Florida Gov. Rick Scott recently put an end to a two-decade-old Learning for Life character education program by cutting an annual $2.5 million appropriation for the program from the state budget.
The move is already impacting local Boy Scout groups that contracted with the state to help public schools meet a mandate for character education. It also raises troubling questions because Florida’s standards for defining moral character were already low.
The Suwannee River Area Council of Boy Scouts are working to patch a $155,000 budget hole left after Scott, a former Eagle Scout, vetoed the $2.5 million appropriation for Learning for Life. The Council and other Boy Scout troops tailored their citizenship programs to offer lessons on kindness and other character virtues to public schools through the program, and rely heavily on the cash from the state to fund their efforts, the Tallahassee Democrat reports.
“Scott’s focus was not on the Suwannee River Area Council when he made the final decision on the state budget sent to him by the Legislature,” according to the news site. “His eyes were on the bottom line.”
The move means two workers lost their jobs when the Suwannee River Area Council was forced to shut down its Learning for Life program, which it provided to eight Florida counties. The Council may also be forced to merge with another council if it doesn’t come up with about $62,000 by the end of the year.
Like Scott, Republican state Rep. Randy Fine said the decision to cut the Learning for Life funding was not aimed at the Boy Scouts.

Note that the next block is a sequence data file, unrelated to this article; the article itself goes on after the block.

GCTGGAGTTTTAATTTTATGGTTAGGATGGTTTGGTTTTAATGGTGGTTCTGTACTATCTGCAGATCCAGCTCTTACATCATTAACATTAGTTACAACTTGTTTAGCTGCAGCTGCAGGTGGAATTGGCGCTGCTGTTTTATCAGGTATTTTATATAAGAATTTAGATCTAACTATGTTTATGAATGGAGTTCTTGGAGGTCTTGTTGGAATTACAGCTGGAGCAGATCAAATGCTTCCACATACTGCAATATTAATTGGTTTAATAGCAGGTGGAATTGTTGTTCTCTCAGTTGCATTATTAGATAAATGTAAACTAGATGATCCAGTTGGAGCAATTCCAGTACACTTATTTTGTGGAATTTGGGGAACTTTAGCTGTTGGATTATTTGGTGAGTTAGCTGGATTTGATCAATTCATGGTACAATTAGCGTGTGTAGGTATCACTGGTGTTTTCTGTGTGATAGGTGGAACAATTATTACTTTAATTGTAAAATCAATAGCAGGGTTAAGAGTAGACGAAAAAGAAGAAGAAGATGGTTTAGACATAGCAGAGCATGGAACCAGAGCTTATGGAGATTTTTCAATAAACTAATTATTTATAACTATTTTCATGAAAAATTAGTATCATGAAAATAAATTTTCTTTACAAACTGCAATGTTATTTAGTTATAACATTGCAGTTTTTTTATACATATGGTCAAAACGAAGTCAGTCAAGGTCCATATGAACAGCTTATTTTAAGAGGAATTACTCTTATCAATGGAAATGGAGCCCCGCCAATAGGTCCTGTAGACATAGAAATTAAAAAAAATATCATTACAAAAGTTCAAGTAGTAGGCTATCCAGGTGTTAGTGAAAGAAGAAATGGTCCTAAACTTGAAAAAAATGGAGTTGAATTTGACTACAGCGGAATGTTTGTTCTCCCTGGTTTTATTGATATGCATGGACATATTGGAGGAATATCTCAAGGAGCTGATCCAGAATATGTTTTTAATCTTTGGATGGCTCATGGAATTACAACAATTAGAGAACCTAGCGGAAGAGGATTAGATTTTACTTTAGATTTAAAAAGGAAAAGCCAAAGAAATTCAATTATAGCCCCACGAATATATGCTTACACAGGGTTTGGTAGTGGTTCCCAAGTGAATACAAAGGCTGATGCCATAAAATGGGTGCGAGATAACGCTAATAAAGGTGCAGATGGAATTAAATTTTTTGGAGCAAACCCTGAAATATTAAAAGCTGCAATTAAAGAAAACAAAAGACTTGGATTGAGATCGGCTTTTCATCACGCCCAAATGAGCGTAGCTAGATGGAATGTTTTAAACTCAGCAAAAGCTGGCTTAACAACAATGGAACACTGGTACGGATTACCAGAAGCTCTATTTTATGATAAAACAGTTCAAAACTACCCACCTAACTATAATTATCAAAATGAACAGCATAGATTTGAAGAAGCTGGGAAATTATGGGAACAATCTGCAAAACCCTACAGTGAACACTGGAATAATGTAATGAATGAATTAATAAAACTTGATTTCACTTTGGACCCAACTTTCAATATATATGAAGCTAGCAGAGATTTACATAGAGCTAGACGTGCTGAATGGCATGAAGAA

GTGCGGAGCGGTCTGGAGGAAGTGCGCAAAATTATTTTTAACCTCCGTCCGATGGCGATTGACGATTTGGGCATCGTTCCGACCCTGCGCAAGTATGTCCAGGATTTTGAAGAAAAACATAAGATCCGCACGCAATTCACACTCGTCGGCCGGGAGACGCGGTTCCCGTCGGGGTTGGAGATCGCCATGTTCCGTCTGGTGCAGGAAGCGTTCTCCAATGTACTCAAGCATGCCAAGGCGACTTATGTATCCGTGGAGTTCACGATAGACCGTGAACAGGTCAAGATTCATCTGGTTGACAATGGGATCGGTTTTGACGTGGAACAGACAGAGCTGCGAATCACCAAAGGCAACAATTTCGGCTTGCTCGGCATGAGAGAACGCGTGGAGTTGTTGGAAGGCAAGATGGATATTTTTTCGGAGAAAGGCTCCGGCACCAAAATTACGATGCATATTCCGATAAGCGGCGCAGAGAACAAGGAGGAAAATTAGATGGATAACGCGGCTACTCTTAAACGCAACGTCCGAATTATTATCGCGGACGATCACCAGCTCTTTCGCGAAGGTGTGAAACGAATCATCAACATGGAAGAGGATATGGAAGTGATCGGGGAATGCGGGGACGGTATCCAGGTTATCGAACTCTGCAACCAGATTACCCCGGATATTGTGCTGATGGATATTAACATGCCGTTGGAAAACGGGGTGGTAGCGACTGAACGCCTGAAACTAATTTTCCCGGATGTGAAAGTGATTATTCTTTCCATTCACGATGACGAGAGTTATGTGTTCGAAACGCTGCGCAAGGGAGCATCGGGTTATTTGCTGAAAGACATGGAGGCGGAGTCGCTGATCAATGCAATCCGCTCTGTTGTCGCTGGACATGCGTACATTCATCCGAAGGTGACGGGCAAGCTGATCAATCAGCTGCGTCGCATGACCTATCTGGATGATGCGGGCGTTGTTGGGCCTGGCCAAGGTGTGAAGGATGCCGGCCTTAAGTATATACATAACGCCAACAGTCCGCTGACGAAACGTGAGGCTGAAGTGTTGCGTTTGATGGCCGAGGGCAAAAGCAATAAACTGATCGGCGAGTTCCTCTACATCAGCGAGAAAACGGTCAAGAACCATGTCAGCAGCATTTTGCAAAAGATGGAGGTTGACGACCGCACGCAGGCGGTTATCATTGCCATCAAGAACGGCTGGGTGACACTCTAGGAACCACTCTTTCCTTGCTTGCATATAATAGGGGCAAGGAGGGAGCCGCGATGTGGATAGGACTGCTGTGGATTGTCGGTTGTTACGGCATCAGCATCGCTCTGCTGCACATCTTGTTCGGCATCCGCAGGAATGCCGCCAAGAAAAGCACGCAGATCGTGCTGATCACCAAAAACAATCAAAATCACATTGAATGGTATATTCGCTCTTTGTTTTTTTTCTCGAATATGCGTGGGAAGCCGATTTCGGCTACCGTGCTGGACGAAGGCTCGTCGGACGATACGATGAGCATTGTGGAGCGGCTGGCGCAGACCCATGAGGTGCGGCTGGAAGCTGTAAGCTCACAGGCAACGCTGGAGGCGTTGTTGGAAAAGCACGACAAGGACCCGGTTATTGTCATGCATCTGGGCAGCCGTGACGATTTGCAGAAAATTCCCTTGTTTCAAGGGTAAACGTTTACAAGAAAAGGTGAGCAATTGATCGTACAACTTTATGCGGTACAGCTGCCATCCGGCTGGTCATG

“You get all these programs with similar sounding names stacked up against each other,” he said. “Put your name on the appropriation, that’s my advice. Here’s one of the premier educational (entities), people need to know you are involved.”
Scott spokeswoman Lauren Schenone contends the governor “will work with the Boy Scouts to identify their priorities,” though Scott contends that because character education is mandated by the state “districts should use current resources to provide the instruction,” the Democrat reports.
The shift is troubling based on the state’s already low standards for “good moral character.”
CultureFeed recently described the Florida Department of Children and Families’ “Affidavit of Good Moral Character,” a required document that outlines for prospective employees “the moral character requirements” to work with children.
The document requires applicants to “affirm and attest under penalty of perjury” that they “have not been arrested with disposition pending or found guilty of, regardless of adjudication, or entered a plea of nolo contendere or guilty to or have been adjudicated delinquent and the record has not been sealed or expunged for, any offense prohibited under and of the following provisions of Florida Statutes.”
The listed statutes include “sexual misconduct” with patients, the mentally ill, or children; abuse; murder; manslaughter; kidnapping; assault “if the offense was a felony” or “if the victim of offense was a minor”; burglary; theft, drug sales, and other crimes.
“In the case of the State of Florida, where ‘good moral character’ might once have meant being kind, loving, courageous, merciful, and wise—all for the benefit of the children under the person’s care—it now means that one hasn’t forced a child to have sex or committed other heinous crimes,” Zambone wrote.
Considering that definition of “good moral character,” Scott’s decision to ax Learning for Life begs the question: How will they encourage the teaching of character and citizenship in Florida’s schools?